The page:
Now that we have a powerful lens that’s always focused on the deepest regions of the universe, our definition of “surprise” has changed a bit when it comes to astronomical images. Indeed, it’s no longer “weird” when NASA’s James Webb Space Telescope discovers a brilliant ancient piece of space. At this point, we know that nothing less than innovative machine.

Instead, every time he sends back a stunning cosmic image, it seems to elicit more “JWST strikes again!” feeling Still, our jaws legitimately drop every time.

In any case, this dissonant version of “surprise” happened again – to a rather extreme degree. Last week, scientists unveiled a brilliant JWST view of a cluster of galaxies merging around a massive black hole that hosts a rare quasar — ​​aka the inexplicably bright jet of light bursting from the chaotic center of the void.

I know there’s a lot going on here. But the team behind the find believe it could go even further.

“We think something dramatic is about to happen in these systems,” Andrei Weiner, a Johns Hopkins astronomer and co-author of a study about the scene, which will soon be published in the Astrophysical Journal Letters, said in a statement. For now, you can read a detailed description of the discovery in an article published on arXiv.

Artist concept of a galaxy with a bright quasar in the center.

NASA, ESA and J. Olmsted (STScI)

What’s particularly fascinating about this portrait is that the quasar at hand is considered an “extremely red” quasar, meaning it’s very far away from us and thus physically rooted in a primitive region of space that dates back to the beginning of time.

Essentially, because it requires it time for light to travel through space, every stream of cosmic light that reaches our eyes and our machines is seen as it was long ago. Even moonlight takes about 1.3 seconds to reach Earth, so when we look at the Moon, we see it 1.3 seconds in the past.

More specifically, in the case of this quasar, scientists believe that it took about 11.5 billion years for the object’s light to reach Earth, meaning that we see it as it was 11.5 billion years ago. This also makes it, according to the team, one of the most powerful of its kind observed from such a gigantic distance (that is, 11.5 billion light years).

“The galaxy is at this perfect moment in its life, about to transform and look completely different in a few billion years,” Weiner said of the sphere in which the quasar resides.

Analysis of galactic rarity

In the colorful picture presented by Weiner and other researchers, we are looking at several things.

Each color in this image represents material moving at a different speed.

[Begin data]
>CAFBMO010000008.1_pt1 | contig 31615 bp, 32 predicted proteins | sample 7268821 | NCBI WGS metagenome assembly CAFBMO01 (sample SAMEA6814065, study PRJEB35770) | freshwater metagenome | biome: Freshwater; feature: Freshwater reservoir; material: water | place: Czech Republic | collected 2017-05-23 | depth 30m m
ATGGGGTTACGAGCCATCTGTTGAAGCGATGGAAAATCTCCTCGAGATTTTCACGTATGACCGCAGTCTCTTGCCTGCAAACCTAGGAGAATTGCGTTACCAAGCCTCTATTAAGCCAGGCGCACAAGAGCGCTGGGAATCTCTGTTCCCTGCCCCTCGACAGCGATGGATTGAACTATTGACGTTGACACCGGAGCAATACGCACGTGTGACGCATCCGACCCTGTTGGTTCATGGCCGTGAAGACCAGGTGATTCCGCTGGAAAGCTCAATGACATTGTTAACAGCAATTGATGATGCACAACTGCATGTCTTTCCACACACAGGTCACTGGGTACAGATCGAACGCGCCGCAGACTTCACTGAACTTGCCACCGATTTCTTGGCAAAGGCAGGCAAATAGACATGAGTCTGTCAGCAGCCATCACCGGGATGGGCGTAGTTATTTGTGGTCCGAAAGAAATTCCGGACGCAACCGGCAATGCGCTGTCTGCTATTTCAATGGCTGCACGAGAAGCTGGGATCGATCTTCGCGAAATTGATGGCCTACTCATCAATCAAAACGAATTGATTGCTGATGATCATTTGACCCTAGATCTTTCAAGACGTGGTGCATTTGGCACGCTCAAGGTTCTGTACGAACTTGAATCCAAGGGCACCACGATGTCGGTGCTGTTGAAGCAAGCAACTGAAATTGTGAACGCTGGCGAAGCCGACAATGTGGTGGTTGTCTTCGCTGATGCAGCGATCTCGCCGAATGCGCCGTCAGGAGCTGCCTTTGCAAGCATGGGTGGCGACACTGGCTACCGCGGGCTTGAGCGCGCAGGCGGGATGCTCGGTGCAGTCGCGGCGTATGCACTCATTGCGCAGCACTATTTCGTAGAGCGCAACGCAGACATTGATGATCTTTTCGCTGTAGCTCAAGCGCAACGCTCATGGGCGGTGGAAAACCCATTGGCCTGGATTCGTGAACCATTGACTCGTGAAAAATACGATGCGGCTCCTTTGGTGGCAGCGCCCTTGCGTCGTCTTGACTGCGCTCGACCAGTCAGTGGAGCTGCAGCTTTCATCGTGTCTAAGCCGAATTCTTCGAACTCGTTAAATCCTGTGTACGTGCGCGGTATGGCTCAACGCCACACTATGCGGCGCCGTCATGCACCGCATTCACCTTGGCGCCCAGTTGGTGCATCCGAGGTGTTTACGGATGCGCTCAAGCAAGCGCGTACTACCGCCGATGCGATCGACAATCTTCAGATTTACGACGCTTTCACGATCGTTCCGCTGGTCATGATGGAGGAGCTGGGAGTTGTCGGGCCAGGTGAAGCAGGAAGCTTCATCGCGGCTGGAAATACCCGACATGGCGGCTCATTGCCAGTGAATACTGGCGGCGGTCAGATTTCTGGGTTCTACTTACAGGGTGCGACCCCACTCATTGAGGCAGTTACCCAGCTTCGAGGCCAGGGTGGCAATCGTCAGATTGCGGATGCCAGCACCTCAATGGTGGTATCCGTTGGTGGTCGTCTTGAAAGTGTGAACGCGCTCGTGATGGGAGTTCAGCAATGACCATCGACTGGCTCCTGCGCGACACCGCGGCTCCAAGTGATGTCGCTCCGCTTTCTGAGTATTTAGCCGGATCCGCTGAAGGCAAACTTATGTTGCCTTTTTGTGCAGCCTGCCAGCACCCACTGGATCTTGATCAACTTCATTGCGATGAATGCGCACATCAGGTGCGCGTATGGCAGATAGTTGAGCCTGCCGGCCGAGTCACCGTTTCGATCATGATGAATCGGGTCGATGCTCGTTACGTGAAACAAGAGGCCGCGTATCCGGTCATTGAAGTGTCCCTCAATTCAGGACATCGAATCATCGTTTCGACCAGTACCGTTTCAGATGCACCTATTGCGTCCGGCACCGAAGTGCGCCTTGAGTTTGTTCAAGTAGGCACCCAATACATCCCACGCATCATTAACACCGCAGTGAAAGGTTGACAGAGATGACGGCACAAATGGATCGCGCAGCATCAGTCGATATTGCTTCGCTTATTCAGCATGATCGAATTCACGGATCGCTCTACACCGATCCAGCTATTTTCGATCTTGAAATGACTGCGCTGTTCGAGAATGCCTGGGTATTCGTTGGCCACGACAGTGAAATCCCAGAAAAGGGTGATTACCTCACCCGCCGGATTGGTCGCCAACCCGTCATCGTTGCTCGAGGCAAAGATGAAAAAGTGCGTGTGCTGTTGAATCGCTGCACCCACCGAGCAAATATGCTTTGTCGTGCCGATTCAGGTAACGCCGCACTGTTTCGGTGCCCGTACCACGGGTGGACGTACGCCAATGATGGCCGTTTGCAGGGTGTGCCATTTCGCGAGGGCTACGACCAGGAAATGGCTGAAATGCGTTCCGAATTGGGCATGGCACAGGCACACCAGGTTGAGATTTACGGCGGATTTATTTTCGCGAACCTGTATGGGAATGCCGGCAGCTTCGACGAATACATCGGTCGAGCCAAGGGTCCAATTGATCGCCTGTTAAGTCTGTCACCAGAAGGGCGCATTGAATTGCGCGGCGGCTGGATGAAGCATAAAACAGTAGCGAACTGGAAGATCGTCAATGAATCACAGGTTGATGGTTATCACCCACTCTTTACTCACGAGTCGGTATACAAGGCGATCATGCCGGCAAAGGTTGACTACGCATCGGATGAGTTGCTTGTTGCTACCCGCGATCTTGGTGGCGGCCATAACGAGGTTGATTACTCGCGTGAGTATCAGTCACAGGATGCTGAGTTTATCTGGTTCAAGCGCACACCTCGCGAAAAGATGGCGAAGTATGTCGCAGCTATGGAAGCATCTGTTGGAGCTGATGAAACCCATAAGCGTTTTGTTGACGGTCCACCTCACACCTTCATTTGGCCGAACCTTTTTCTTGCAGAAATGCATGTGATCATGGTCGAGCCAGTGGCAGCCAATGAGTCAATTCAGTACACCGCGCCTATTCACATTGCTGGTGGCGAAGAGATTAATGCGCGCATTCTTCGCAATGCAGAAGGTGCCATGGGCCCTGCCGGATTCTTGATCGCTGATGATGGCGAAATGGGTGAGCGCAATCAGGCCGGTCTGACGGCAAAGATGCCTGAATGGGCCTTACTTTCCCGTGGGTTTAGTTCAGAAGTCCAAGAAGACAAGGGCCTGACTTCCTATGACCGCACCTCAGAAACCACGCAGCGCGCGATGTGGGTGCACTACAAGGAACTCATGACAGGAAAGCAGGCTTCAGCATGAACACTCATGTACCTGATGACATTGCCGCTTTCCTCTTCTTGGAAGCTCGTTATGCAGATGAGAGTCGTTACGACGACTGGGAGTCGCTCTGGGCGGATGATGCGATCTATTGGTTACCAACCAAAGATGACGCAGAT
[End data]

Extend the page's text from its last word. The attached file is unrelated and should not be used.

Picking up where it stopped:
ESA/Webb, NASA & CSA, D. Wylezalek, A. Vayner & Q3D Team, N. Zakamska

Left is a Hubble Space Telescope view of the region the team studied, and middle is a zoomed-in version of the spot targeted by JWST. Take a look at the far right of this image, where you can see the four individually color-coded fields, and you’ll be analyzing different aspects of the JWST data broken down by velocity.

For example, red things move away from us, and blue things move towards us.

This classification shows us how each of the galaxies involved in the spectacular merger is behaving – including the galaxy that hosts the supermassive black hole and its companion red quasar, which is essentially the only galaxy the team expected to detect with the help of multi-billion funds NASA instrument.

“What you see here is just a small fraction of what’s in the data set,” Nadia L. Zakamska, an astrophysicist at Johns Hopkins and co-author of the study, said in a statement. “There’s too much going on here, so we’ve highlighted what really is the biggest surprise first. Every drop here is a baby galaxy merging with mom’s galaxy, and the colors have different speeds, and it’s all moving in an extremely complex way.”

Now, Zakamska says, the team will begin to untangle the movements and improve our view even more. However, we are already looking at information that is much more incredible than the team expected from the beginning. Hubble and the Gemini-North telescope have previously hinted at the possibility of a transiting galaxy, but haven’t exactly hinted at the swarm we can see with JWST’s wonderful infrared equipment.

To the center, a little to the southwest, a circle with the image of Neptune glows.  Faint rings are visible, which also glow, surrounding the orb.  To the northwest of this globe is a bright blue six-spiked device representing one of Neptune's moons.  Tons of spots and swi

In another spectacular image taken by Webb’s Near Infrared Camera (NIRCam), hundreds of background galaxies of varying size and shape appear near the Neptune system.


“With previous images, we thought we were seeing hints that the galaxy might be interacting with other galaxies on its way to merging, because their shapes are being distorted in the process,” Zakamska said. “But after we got Webb’s data, I thought, ‘I have no idea what we’re looking at here, what kind of thing!’ We just looked and looked at these images for weeks.”

It soon became clear that JWST was showing us at least three separate galaxies that were moving incredibly fast, the team said. They even suggest that it may mark one of the densest known regions of galaxy formation in the early universe.


An artist’s impression of the quasar P172+18, which is associated with a black hole 300 times the size of the Sun.

ESO/M. Kornmesser

Everything about this complex image is mesmerizing. We have a black hole that Zakamska calls a “monster,” a very rare jet of light shooting out of that black hole, and a group of galaxies on a collision course, all seen as they were billions of years in the past.

So, dare I say it? JWST strikes again, offering us an extremely valuable space vignette. Qiu, jaw.

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